What Catholic Singles Need



[Editor’s Note: This article is the second in a five-part series on “Renewing the Church and Transforming the World.” Click here to read the first article, second article, and third article.]

The charisms and needs of singles are not based upon age, but upon state in life. What singles experience and need at age 25 is almost indistinguishable from what singles experience and need at age 55.

What singles need can be best expressed in these two key concepts:

1) To be drawn out of isolation and into the family life of the Church — so to fully experience all of the grace, power and beauty of Christian life each and every day, beginning right now, rather than listlessly pining for some future state of marriage or consecration.

2) To be formed to the greatest appreciation of and preparedness for the vocations of both marriage and consecrated life.

The central charism of one who is married or who has become permanently consecrated in priestly or religious life (or similar consecration) is the charism of the vow, or promise. To differentiate from the single state, this can be termed the “avowed state.”

The central charism of the single person is very different. It most naturally is and ought to be the charism of freedom. Freedom is what makes it possible to give and to love. As Pope John Paul II has expressed it, “freedom exists for the sake of love. Freedom is the means, and love is the end” (Love and Responsibility, p.135).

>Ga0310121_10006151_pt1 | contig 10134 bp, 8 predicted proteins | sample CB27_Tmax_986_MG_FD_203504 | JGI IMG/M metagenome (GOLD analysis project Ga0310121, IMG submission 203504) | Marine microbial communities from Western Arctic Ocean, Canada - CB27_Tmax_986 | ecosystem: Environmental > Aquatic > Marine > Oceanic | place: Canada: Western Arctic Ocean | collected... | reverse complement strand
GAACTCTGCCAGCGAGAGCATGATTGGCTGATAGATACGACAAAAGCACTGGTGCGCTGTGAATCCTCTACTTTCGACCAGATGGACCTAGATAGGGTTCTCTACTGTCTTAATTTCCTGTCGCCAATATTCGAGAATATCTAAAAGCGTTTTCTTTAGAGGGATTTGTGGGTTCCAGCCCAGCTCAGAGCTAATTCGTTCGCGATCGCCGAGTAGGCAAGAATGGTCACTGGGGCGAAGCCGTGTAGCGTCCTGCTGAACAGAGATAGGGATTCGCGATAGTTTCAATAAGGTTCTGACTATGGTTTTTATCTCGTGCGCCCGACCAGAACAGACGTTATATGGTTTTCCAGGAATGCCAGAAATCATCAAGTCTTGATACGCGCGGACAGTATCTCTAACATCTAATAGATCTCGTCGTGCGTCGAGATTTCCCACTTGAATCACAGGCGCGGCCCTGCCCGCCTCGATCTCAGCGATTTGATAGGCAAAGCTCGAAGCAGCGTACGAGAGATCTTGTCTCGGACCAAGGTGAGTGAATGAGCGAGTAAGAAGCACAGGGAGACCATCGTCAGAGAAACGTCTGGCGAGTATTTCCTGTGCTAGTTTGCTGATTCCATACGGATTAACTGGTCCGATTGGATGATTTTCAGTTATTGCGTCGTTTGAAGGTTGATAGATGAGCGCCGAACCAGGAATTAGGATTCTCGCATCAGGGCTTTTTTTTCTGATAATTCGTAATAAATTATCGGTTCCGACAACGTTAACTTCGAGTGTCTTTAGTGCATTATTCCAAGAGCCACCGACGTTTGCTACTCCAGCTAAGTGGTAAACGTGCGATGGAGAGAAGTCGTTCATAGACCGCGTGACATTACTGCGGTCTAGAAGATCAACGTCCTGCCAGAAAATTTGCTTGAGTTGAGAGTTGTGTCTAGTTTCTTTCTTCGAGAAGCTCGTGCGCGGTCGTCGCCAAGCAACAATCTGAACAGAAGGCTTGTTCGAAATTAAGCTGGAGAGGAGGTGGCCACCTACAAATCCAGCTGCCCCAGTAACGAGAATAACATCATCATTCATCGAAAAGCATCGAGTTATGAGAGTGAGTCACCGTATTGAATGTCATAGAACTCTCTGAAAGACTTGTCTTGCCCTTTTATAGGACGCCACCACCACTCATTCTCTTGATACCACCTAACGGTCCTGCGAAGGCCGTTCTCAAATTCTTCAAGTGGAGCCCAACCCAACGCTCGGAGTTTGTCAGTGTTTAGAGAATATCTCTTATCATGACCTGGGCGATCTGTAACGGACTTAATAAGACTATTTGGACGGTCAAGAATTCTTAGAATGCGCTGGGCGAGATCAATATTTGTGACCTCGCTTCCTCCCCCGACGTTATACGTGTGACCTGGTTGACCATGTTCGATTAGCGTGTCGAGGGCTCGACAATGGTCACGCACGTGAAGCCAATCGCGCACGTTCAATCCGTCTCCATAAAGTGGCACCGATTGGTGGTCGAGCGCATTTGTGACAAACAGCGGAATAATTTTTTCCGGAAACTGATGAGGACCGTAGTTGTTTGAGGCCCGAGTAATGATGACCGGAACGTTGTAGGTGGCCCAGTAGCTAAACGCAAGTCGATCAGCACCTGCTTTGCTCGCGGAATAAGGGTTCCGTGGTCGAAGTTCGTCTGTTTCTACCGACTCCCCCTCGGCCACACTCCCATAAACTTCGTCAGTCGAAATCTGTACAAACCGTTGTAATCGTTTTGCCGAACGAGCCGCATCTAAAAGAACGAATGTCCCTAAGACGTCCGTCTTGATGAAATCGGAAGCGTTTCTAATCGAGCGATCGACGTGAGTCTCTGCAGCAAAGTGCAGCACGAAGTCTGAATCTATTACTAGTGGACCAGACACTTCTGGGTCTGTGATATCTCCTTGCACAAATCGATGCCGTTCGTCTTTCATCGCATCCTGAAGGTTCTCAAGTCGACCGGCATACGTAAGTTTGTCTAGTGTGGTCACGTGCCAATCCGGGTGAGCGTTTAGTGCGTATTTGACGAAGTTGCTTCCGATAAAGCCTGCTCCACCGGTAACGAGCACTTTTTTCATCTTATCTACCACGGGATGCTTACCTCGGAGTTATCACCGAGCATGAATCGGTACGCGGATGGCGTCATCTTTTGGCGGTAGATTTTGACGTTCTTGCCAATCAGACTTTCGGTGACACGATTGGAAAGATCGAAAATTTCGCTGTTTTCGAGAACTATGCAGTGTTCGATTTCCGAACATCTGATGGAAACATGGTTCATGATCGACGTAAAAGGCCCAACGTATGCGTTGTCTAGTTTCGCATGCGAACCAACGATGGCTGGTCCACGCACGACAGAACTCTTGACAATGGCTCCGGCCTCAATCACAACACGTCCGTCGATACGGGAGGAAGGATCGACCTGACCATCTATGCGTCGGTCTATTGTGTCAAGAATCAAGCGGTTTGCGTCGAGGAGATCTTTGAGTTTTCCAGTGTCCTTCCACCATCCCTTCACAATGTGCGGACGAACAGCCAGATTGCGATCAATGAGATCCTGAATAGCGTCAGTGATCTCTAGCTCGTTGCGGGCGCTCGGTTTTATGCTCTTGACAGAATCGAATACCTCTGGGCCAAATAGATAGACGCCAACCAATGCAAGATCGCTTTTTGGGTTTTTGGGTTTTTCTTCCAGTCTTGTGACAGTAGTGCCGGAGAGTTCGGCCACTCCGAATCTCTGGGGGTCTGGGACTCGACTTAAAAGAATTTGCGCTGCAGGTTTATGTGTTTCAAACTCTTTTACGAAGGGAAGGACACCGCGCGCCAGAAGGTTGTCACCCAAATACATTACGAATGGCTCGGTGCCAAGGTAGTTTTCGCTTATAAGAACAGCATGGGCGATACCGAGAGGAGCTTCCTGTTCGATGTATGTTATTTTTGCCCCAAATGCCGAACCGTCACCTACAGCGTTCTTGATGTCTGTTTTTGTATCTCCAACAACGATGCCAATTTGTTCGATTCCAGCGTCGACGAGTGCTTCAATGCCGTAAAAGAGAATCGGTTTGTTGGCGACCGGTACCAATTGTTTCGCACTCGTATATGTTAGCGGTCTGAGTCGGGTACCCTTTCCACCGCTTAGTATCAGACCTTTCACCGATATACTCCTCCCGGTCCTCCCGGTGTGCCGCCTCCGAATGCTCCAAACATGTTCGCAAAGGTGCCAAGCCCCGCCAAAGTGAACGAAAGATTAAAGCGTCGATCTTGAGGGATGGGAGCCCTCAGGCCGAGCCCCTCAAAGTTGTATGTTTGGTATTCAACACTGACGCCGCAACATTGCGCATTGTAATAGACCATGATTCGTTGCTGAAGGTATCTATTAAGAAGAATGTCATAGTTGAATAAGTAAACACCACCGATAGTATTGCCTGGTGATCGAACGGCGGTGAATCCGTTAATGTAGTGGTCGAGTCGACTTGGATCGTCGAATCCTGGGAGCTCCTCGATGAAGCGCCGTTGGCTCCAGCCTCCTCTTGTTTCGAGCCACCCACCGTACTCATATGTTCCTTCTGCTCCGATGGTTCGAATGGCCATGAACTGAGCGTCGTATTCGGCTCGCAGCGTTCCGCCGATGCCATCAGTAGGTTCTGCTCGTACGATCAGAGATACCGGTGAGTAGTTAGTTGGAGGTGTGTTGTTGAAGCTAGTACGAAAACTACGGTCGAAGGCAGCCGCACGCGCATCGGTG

Those in the avowed state have used their freedom in order to make a permanent gift of themselves in love to another person or directly to God. For singles (we’re speaking now not of modern American single life, but of how single life should be taught and lived by Christians), this freedom of giving and loving is experienced very differently, according to our two key concepts above.

First, freedom is experienced by learning to discern anew and creatively each day how we are to make gifts of our selves. This takes place fully only by living within the family of the Church — it cannot take place in isolation. Living as part of the Church family is not a formal thing, but is a deep-rooted commitment to sharing the most significant aspects of our lives with other Christians — including living together as roommates, praying, attending Mass, attending holiday events, eating, working, frolicking — all of the things that families should share.

Second, we strive through vocation formation to become so free as to be ready to make absolute and authentic gifts of ourselves to either marriage or consecrated life whensoever God may call us to do so.

To be continued in the final installment “The Revolution in Singles Ministry — Part 5”

(Dave Sloan writes and speaks across the country on God of Desire: From Dating to Courtship to Paradise. Dave has appeared on many radio and television programs, including CNN News and EWTN's Life on the Rock. His Twelve Principles Program shows how to begin every relationship as brothers and sisters in Christ, who can discover the wonder of one another without fear while growing ever closer to the God of Desire.)

(Brought to you by CatholicSingles.com, the original online dating service for Catholic singles across America. Visit www.CatholicSingles.com and try it for free!)

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